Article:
• mother

Blending Sounds and Sight Words: As children become more comfortable with new graphemes and sight words, they'll begin to use these skills to read and write sentences more fluently. For example:

  • "I could see the coin.

  • "Where should we go to play with our toy?"

Phonics Phase Six

Phonics Phase Six does not involve the introduction of new sounds, blending, or decoding unfamiliar words. Instead, it focuses on enhancing children's spelling skills, especially their ability to spell words correctly and consistently, even when those words may not follow common phonetic rules.

Children move beyond basic phonics principles and develop more advanced spelling strategies. 


Word Families and Patterns: Children learn about word families and patterns, which helps them spell and recognise groups of words with similar phonetic features.

For example:

  • Children might learn that words ending in "-right" often rhyme and share similar spelling patterns: "light," "night," "bright," and "fight."

Prefixes and Suffixes: Children explore how adding prefixes (beginnings) and suffixes (endings) to words can change their meanings and spellings.

For example:

  • Children learn that adding "un-" to "happy" creates "unhappy," and adding "-ed" to "jump" forms "jumped."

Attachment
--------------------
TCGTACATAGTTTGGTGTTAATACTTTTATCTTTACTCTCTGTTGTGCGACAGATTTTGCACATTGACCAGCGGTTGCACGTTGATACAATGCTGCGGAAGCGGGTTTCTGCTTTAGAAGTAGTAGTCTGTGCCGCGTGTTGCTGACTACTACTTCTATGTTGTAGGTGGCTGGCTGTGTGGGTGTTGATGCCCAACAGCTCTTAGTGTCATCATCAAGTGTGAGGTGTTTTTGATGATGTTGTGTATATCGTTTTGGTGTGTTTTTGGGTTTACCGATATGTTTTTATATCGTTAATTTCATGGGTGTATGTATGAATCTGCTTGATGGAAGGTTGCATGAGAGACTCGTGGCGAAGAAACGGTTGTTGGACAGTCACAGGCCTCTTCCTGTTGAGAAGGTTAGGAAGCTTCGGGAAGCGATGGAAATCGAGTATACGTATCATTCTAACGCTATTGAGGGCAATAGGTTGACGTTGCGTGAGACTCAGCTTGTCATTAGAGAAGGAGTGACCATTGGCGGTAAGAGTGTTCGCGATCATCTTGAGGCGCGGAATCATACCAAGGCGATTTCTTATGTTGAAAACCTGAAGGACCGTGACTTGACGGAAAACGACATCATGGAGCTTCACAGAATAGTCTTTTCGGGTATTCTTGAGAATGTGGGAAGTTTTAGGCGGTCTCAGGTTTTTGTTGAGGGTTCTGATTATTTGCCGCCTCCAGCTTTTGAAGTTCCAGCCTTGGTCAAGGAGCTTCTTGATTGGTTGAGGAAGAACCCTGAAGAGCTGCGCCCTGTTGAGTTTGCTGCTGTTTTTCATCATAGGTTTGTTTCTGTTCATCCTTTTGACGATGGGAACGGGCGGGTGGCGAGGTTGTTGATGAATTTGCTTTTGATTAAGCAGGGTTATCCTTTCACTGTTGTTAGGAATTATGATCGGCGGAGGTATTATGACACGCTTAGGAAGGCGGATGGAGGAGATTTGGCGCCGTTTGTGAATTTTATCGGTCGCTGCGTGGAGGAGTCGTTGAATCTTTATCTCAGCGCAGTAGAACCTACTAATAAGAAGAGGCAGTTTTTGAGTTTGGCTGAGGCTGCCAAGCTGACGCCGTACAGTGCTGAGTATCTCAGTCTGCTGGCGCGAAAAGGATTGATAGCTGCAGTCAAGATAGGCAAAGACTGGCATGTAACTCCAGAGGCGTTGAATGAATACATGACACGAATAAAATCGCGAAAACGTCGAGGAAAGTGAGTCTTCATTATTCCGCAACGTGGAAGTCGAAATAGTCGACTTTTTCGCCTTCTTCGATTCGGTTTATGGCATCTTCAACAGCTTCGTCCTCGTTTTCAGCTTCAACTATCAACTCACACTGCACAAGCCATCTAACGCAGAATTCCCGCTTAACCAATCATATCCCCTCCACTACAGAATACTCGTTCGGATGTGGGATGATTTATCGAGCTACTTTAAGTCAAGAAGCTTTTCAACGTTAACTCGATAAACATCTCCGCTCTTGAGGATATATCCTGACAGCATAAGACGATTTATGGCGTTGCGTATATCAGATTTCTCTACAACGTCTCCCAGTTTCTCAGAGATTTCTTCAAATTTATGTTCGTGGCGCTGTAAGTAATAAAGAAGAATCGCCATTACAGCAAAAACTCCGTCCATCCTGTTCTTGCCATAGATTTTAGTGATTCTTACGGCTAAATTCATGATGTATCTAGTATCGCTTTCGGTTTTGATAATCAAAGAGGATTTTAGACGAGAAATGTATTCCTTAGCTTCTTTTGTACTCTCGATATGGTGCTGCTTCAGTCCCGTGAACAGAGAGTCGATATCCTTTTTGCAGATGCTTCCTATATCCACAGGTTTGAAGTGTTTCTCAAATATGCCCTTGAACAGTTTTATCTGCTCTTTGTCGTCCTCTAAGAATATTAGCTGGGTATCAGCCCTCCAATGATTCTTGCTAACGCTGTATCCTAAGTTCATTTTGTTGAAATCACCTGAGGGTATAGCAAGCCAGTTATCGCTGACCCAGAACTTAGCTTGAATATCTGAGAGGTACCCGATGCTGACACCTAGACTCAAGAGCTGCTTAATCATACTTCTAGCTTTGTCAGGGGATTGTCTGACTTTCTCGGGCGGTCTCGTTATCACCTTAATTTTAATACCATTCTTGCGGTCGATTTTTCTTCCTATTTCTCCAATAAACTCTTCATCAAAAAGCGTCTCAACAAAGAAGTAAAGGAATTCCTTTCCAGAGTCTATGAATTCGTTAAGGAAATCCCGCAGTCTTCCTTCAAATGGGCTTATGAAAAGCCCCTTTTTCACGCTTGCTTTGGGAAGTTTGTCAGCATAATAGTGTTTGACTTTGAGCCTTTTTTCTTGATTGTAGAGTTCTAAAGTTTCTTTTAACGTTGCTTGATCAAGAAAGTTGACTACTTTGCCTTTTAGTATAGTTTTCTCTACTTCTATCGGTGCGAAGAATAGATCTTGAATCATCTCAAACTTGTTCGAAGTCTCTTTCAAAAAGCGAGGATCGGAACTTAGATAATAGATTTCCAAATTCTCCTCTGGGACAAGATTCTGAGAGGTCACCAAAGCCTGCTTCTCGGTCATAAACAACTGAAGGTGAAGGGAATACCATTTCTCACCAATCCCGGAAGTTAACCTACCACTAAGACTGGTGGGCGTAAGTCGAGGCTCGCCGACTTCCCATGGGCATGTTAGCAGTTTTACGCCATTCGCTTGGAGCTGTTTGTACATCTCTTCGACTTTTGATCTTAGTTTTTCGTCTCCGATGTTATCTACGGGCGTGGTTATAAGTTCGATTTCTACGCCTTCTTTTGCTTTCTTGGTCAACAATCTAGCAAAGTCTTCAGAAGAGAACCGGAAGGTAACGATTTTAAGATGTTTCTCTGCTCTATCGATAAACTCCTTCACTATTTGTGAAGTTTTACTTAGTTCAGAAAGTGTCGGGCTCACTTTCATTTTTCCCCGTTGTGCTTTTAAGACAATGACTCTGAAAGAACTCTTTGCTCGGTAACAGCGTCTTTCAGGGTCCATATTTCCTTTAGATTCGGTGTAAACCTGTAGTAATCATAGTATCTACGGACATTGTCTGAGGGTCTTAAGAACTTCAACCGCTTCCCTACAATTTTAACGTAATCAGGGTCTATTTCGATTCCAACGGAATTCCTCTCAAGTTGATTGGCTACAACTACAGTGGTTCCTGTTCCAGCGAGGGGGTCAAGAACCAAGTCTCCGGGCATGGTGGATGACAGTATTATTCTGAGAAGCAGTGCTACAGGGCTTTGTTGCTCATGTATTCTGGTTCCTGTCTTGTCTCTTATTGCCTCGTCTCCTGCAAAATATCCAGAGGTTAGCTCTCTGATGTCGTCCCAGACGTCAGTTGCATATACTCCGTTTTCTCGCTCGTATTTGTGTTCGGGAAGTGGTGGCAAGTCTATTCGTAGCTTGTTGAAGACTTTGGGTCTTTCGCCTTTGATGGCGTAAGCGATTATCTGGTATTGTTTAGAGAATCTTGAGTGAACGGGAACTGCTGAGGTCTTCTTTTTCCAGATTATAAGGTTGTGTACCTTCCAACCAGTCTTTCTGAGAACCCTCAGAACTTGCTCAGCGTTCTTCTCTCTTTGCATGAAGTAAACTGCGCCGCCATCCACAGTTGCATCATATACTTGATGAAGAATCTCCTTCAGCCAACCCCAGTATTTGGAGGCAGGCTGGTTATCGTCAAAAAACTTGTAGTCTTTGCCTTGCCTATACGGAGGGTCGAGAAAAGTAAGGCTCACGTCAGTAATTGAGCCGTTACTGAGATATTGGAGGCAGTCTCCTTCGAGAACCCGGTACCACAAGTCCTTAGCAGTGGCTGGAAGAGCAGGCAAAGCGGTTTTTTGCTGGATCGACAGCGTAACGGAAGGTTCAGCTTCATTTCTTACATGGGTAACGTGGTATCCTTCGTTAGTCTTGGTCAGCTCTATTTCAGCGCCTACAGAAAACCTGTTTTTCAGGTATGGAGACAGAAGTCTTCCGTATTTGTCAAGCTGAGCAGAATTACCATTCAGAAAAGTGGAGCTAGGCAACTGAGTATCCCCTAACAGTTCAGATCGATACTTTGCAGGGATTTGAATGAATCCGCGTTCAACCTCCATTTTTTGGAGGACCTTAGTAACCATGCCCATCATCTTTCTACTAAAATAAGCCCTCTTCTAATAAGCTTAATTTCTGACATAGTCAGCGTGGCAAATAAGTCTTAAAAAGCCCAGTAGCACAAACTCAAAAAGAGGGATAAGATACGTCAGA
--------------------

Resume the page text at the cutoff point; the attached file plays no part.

Homophones and Confusing Words: Children learn about homophones—words that sound the same but have different spellings and meanings.

For example: 

  • Children might explore the difference between "their" and "there" or "to" and "too."

Silent Letters and Unusual Patterns: Children experience words with silent letters or unusual spelling patterns.

For example:

  • Words like "knock" and "gnome" have letters that are not pronounced.

Word Analysis: Children begin to explore more complex words, breaking them into syllables, prefixes, suffixes, and root words to understand their spellings.

For example:

  • Breaking down "unhappiness" into "un-" + "happy" + "-ness."